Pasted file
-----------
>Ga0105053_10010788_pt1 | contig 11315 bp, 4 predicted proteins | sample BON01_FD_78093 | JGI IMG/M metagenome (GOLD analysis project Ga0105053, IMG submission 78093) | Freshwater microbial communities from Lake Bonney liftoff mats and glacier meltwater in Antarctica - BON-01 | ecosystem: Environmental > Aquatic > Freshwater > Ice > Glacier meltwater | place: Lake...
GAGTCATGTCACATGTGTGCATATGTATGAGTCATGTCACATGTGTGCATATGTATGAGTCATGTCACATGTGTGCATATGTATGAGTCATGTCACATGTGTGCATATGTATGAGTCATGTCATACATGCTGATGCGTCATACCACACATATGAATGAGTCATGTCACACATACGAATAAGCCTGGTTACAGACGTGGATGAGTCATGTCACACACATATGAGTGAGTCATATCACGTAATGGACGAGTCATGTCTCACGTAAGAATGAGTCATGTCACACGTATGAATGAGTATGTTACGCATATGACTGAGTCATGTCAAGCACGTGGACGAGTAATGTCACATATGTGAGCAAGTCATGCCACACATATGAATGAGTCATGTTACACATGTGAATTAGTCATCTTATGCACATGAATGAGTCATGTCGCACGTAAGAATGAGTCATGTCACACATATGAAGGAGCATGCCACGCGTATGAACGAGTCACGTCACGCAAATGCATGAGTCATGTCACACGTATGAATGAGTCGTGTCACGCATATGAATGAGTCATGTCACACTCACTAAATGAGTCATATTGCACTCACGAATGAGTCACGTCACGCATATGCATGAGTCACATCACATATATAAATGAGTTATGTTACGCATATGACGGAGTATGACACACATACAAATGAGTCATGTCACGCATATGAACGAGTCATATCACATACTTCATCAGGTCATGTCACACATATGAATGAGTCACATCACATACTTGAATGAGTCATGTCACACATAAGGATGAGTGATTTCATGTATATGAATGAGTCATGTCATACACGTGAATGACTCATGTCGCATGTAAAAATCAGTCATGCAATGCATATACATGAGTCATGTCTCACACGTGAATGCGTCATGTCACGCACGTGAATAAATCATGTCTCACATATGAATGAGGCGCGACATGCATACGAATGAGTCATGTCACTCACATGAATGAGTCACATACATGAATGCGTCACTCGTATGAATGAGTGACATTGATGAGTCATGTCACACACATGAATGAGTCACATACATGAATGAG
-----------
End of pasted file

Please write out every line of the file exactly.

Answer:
>Ga0105053_10010788_pt1 | contig 11315 bp, 4 predicted proteins | sample BON01_FD_78093 | JGI IMG/M metagenome (GOLD analysis project Ga0105053, IMG submission 78093) | Freshwater microbial communities from Lake Bonney liftoff mats and glacier meltwater in Antarctica - BON-01 | ecosystem: Environmental > Aquatic > Freshwater > Ice > Glacier meltwater | place: Lake...
GAGTCATGTCACATGTGTGCATATGTATGAGTCATGTCACATGTGTGCATATGTATGAGTCATGTCACATGTGTGCATATGTATGAGTCATGTCACATGTGTGCATATGTATGAGTCATGTCATACATGCTGATGCGTCATACCACACATATGAATGAGTCATGTCACACATACGAATAAGCCTGGTTACAGACGTGGATGAGTCATGTCACACACATATGAGTGAGTCATATCACGTAATGGACGAGTCATGTCTCACGTAAGAATGAGTCATGTCACACGTATGAATGAGTATGTTACGCATATGACTGAGTCATGTCAAGCACGTGGACGAGTAATGTCACATATGTGAGCAAGTCATGCCACACATATGAATGAGTCATGTTACACATGTGAATTAGTCATCTTATGCACATGAATGAGTCATGTCGCACGTAAGAATGAGTCATGTCACACATATGAAGGAGCATGCCACGCGTATGAACGAGTCACGTCACGCAAATGCATGAGTCATGTCACACGTATGAATGAGTCGTGTCACGCATATGAATGAGTCATGTCACACTCACTAAATGAGTCATATTGCACTCACGAATGAGTCACGTCACGCATATGCATGAGTCACATCACATATATAAATGAGTTATGTTACGCATATGACGGAGTATGACACACATACAAATGAGTCATGTCACGCATATGAACGAGTCATATCACATACTTCATCAGGTCATGTCACACATATGAATGAGTCACATCACATACTTGAATGAGTCATGTCACACATAAGGATGAGTGATTTCATGTATATGAATGAGTCATGTCATACACGTGAATGACTCATGTCGCATGTAAAAATCAGTCATGCAATGCATATACATGAGTCATGTCTCACACGTGAATGCGTCATGTCACGCACGTGAATAAATCATGTCTCACATATGAATGAGGCGCGACATGCATACGAATGAGTCATGTCACTCACATGAATGAGTCACATACATGAATGCGTCACTCGTATGAATGAGTGACATTGATGAGTCATGTCACACACATGAATGAGTCACATACATGAATGAG